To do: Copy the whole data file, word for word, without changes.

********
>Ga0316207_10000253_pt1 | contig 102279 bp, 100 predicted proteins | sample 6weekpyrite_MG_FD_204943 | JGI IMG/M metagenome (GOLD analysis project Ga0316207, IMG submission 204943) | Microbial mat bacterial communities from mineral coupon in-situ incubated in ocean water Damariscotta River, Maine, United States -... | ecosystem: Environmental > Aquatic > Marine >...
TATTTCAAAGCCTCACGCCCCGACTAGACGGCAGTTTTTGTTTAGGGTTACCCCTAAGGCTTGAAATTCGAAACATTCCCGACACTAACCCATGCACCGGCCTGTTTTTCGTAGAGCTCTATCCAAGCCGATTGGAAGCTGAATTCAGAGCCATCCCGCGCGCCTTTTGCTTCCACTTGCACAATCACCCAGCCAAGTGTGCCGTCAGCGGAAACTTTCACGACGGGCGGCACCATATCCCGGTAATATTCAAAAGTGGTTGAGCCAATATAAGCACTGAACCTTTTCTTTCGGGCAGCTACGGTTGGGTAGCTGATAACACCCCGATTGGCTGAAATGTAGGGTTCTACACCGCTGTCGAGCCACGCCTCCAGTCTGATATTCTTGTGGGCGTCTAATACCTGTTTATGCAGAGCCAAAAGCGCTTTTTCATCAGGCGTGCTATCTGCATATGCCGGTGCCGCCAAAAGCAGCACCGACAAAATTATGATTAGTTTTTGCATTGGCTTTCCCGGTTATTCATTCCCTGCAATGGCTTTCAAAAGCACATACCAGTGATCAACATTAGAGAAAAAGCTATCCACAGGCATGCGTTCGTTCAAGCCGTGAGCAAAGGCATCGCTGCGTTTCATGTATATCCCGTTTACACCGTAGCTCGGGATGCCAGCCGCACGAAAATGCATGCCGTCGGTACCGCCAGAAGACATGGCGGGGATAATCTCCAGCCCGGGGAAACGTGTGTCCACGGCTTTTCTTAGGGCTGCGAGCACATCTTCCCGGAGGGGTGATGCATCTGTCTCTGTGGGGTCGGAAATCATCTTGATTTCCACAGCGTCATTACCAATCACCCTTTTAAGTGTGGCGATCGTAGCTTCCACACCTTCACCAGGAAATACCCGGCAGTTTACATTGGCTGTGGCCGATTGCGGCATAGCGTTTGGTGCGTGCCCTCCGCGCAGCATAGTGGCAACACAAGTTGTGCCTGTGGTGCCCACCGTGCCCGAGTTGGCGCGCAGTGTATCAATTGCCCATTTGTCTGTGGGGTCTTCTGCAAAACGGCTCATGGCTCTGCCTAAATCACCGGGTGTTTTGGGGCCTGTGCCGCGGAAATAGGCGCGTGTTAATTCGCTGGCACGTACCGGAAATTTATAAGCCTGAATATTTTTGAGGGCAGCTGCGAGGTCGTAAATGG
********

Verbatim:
>Ga0316207_10000253_pt1 | contig 102279 bp, 100 predicted proteins | sample 6weekpyrite_MG_FD_204943 | JGI IMG/M metagenome (GOLD analysis project Ga0316207, IMG submission 204943) | Microbial mat bacterial communities from mineral coupon in-situ incubated in ocean water Damariscotta River, Maine, United States -... | ecosystem: Environmental > Aquatic > Marine >...
TATTTCAAAGCCTCACGCCCCGACTAGACGGCAGTTTTTGTTTAGGGTTACCCCTAAGGCTTGAAATTCGAAACATTCCCGACACTAACCCATGCACCGGCCTGTTTTTCGTAGAGCTCTATCCAAGCCGATTGGAAGCTGAATTCAGAGCCATCCCGCGCGCCTTTTGCTTCCACTTGCACAATCACCCAGCCAAGTGTGCCGTCAGCGGAAACTTTCACGACGGGCGGCACCATATCCCGGTAATATTCAAAAGTGGTTGAGCCAATATAAGCACTGAACCTTTTCTTTCGGGCAGCTACGGTTGGGTAGCTGATAACACCCCGATTGGCTGAAATGTAGGGTTCTACACCGCTGTCGAGCCACGCCTCCAGTCTGATATTCTTGTGGGCGTCTAATACCTGTTTATGCAGAGCCAAAAGCGCTTTTTCATCAGGCGTGCTATCTGCATATGCCGGTGCCGCCAAAAGCAGCACCGACAAAATTATGATTAGTTTTTGCATTGGCTTTCCCGGTTATTCATTCCCTGCAATGGCTTTCAAAAGCACATACCAGTGATCAACATTAGAGAAAAAGCTATCCACAGGCATGCGTTCGTTCAAGCCGTGAGCAAAGGCATCGCTGCGTTTCATGTATATCCCGTTTACACCGTAGCTCGGGATGCCAGCCGCACGAAAATGCATGCCGTCGGTACCGCCAGAAGACATGGCGGGGATAATCTCCAGCCCGGGGAAACGTGTGTCCACGGCTTTTCTTAGGGCTGCGAGCACATCTTCCCGGAGGGGTGATGCATCTGTCTCTGTGGGGTCGGAAATCATCTTGATTTCCACAGCGTCATTACCAATCACCCTTTTAAGTGTGGCGATCGTAGCTTCCACACCTTCACCAGGAAATACCCGGCAGTTTACATTGGCTGTGGCCGATTGCGGCATAGCGTTTGGTGCGTGCCCTCCGCGCAGCATAGTGGCAACACAAGTTGTGCCTGTGGTGCCCACCGTGCCCGAGTTGGCGCGCAGTGTATCAATTGCCCATTTGTCTGTGGGGTCTTCTGCAAAACGGCTCATGGCTCTGCCTAAATCACCGGGTGTTTTGGGGCCTGTGCCGCGGAAATAGGCGCGTGTTAATTCGCTGGCACGTACCGGAAATTTATAAGCCTGAATATTTTTGAGGGCAGCTGCGAGGTCGTAAATGG